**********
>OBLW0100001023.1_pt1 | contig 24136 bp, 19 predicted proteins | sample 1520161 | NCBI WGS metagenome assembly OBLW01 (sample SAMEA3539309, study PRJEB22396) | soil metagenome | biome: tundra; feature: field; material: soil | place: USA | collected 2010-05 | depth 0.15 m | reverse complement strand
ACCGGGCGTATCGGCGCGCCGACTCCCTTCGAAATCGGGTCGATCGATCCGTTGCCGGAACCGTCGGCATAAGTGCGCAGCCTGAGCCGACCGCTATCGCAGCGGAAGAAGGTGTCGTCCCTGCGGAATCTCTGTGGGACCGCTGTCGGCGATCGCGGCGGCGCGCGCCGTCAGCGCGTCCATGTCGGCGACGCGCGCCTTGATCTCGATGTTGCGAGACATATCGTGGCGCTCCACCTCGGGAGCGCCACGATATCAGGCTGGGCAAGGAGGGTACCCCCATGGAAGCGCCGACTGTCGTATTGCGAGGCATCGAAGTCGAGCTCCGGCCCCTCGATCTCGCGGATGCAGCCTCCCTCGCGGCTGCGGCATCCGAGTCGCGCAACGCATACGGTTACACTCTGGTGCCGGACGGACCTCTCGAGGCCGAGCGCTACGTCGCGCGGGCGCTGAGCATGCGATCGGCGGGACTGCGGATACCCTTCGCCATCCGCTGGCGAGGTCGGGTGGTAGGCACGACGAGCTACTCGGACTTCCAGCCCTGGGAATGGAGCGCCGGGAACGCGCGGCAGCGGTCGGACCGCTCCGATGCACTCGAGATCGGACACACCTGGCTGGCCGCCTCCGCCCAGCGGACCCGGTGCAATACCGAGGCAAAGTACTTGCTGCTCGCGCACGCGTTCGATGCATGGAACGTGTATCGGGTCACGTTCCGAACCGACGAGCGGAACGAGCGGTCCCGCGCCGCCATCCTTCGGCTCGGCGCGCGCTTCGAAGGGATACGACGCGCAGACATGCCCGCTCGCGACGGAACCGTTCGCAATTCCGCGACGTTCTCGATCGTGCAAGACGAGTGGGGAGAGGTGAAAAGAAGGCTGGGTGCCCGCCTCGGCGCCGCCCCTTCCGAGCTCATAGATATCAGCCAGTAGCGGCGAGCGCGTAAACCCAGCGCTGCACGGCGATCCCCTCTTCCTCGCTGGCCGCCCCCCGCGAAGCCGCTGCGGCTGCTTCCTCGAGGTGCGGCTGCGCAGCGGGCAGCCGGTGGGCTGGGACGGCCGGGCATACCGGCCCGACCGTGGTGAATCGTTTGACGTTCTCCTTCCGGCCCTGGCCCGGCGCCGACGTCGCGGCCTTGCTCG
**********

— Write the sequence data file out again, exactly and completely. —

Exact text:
>OBLW0100001023.1_pt1 | contig 24136 bp, 19 predicted proteins | sample 1520161 | NCBI WGS metagenome assembly OBLW01 (sample SAMEA3539309, study PRJEB22396) | soil metagenome | biome: tundra; feature: field; material: soil | place: USA | collected 2010-05 | depth 0.15 m | reverse complement strand
ACCGGGCGTATCGGCGCGCCGACTCCCTTCGAAATCGGGTCGATCGATCCGTTGCCGGAACCGTCGGCATAAGTGCGCAGCCTGAGCCGACCGCTATCGCAGCGGAAGAAGGTGTCGTCCCTGCGGAATCTCTGTGGGACCGCTGTCGGCGATCGCGGCGGCGCGCGCCGTCAGCGCGTCCATGTCGGCGACGCGCGCCTTGATCTCGATGTTGCGAGACATATCGTGGCGCTCCACCTCGGGAGCGCCACGATATCAGGCTGGGCAAGGAGGGTACCCCCATGGAAGCGCCGACTGTCGTATTGCGAGGCATCGAAGTCGAGCTCCGGCCCCTCGATCTCGCGGATGCAGCCTCCCTCGCGGCTGCGGCATCCGAGTCGCGCAACGCATACGGTTACACTCTGGTGCCGGACGGACCTCTCGAGGCCGAGCGCTACGTCGCGCGGGCGCTGAGCATGCGATCGGCGGGACTGCGGATACCCTTCGCCATCCGCTGGCGAGGTCGGGTGGTAGGCACGACGAGCTACTCGGACTTCCAGCCCTGGGAATGGAGCGCCGGGAACGCGCGGCAGCGGTCGGACCGCTCCGATGCACTCGAGATCGGACACACCTGGCTGGCCGCCTCCGCCCAGCGGACCCGGTGCAATACCGAGGCAAAGTACTTGCTGCTCGCGCACGCGTTCGATGCATGGAACGTGTATCGGGTCACGTTCCGAACCGACGAGCGGAACGAGCGGTCCCGCGCCGCCATCCTTCGGCTCGGCGCGCGCTTCGAAGGGATACGACGCGCAGACATGCCCGCTCGCGACGGAACCGTTCGCAATTCCGCGACGTTCTCGATCGTGCAAGACGAGTGGGGAGAGGTGAAAAGAAGGCTGGGTGCCCGCCTCGGCGCCGCCCCTTCCGAGCTCATAGATATCAGCCAGTAGCGGCGAGCGCGTAAACCCAGCGCTGCACGGCGATCCCCTCTTCCTCGCTGGCCGCCCCCCGCGAAGCCGCTGCGGCTGCTTCCTCGAGGTGCGGCTGCGCAGCGGGCAGCCGGTGGGCTGGGACGGCCGGGCATACCGGCCCGACCGTGGTGAATCGTTTGACGTTCTCCTTCCGGCCCTGGCCCGGCGCCGACGTCGCGGCCTTGCTCG